On May 22, 2003, Annika became the first woman to play in a PGA Tour event since 1945, when she teed it up in the Bank of America Colonial in Fort Worth, Texas. Starting on the 10th tee with the world watching, she striped the longest four-wood of her career right down the middle. “On the first hole, I remember just trying to keep my hands from shaking so the ball would stay on the tee,” she said.
This historic occasion was followed closely by people from all walks of life around the world. Annika hit the ball beautifully Thursday and Friday and demonstrated her characteristic grace despite just missing the cut. On this, the 10-year anniversary, she looks back and regards that week at Colonial as one of the highlights of her career.
“I can’t believe it’s been 10 years. It was quite the journey to get to Colonial, and I cherish the memories made that week, but also the countless hours of work on the course and in the gym that led up to it. I had incredible support and learned a lot about myself.”
As the tournament approached, Annika’s invite was scrutinized by everybody. Some praised her participation and some criticized, including several PGA Tour players and media. As she always does, Annika persevered and handled all that was thrown her way with class and dignity in the months leading up to the Colonial and during her two tournament rounds.
Over the course of the week, Annika was the talk of the sports world and cheered through each hole by an enormous gallery of followers and fans. She struck the ball very well, but many times was forced to play short of fairway bunkers that the guys routinely drove over. Despite this disadvantage, she still hit a high percentage of greens. Unfortunately, her putting was slightly off, which she attributed to nerves. Annika posted a very respectable 1-over-par 71 in the first round, which was good for 73rd place. She hung around for a long time on Friday, giving her all on every shot, but a second-round 74 kept her from playing the weekend.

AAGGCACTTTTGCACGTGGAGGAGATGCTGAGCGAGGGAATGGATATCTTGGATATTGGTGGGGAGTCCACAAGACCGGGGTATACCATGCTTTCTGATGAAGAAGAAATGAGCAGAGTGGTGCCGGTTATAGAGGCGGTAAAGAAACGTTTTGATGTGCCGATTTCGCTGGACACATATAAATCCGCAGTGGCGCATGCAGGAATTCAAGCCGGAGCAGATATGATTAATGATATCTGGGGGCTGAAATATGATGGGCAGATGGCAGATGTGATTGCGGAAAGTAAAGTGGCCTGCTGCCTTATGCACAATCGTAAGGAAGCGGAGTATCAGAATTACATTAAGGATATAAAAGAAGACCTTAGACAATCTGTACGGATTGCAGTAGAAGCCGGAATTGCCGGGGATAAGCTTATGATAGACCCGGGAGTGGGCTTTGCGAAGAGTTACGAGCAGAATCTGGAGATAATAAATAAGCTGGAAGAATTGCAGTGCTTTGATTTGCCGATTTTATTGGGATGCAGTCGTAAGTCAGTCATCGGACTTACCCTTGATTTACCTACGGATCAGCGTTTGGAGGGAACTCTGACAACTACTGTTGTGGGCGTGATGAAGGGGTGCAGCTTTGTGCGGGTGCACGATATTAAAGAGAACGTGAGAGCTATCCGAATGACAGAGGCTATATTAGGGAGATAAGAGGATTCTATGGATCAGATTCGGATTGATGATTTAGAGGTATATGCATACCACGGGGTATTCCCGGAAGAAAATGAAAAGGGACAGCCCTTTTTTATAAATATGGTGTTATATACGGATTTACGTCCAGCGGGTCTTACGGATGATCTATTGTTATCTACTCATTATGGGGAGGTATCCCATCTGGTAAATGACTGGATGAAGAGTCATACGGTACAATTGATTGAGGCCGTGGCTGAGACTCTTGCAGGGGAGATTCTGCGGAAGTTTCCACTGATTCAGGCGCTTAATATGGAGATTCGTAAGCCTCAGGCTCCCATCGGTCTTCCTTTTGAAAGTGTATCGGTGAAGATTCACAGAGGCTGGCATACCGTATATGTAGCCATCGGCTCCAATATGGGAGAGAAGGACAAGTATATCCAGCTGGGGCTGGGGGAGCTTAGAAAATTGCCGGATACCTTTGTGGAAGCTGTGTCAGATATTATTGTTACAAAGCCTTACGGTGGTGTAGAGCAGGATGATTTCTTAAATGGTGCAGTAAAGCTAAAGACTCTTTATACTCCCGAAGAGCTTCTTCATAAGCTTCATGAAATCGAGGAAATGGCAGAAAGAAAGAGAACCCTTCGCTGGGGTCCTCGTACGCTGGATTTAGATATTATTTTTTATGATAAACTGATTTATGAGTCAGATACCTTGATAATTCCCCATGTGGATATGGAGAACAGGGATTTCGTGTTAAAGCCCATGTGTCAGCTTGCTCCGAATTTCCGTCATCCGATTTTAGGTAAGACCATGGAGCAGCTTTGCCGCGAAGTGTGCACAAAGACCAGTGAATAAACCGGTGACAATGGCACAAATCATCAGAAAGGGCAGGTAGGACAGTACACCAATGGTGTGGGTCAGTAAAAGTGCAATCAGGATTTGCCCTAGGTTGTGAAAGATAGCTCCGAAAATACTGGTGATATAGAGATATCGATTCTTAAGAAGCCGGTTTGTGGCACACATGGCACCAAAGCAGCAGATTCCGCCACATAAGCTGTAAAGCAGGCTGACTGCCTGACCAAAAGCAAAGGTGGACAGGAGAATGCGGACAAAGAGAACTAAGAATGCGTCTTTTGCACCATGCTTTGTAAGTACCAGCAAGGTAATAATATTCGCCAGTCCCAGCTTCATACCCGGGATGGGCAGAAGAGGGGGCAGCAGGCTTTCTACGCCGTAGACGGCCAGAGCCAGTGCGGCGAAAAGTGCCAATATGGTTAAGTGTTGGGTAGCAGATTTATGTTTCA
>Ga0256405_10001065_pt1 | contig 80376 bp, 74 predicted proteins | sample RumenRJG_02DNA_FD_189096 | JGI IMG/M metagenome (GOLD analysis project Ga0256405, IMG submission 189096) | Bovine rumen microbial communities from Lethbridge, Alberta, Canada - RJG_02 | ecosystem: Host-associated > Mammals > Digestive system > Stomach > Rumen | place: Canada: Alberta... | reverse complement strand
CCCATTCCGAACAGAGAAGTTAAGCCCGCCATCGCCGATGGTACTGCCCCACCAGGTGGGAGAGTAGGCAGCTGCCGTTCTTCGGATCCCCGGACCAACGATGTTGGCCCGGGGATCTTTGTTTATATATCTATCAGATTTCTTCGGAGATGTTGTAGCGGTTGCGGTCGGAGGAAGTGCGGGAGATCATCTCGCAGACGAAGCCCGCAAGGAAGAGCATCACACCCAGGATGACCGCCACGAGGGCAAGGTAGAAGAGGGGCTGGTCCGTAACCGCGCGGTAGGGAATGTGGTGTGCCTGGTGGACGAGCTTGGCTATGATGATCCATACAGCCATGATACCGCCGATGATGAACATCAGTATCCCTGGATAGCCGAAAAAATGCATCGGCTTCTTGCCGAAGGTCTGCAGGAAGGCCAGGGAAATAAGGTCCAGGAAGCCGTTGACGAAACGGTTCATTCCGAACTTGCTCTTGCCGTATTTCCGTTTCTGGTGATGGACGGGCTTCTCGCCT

“I was very pleased with the way I hit it from tee to green,” Annika said. “I wish I would have made a few more putts, but I was nervous and your short game is usually where that will show.”
Annika has always just thought of herself as a golfer, not necessarily a female golfer. That week, she was a trailblazer who instilled great pride in women around the world. She had her Oakley’s off and shared her emotions with everyone. Although she missed the cut, Annika will always look back at Colonial fondly, knowing she displayed a strong competitive spirit and represented the LPGA, aspiring female golfers everywhere and herself with the utmost class. She might have been “just one of the boys” for that tournament, but she showed everyone just what it means to “play like a girl.”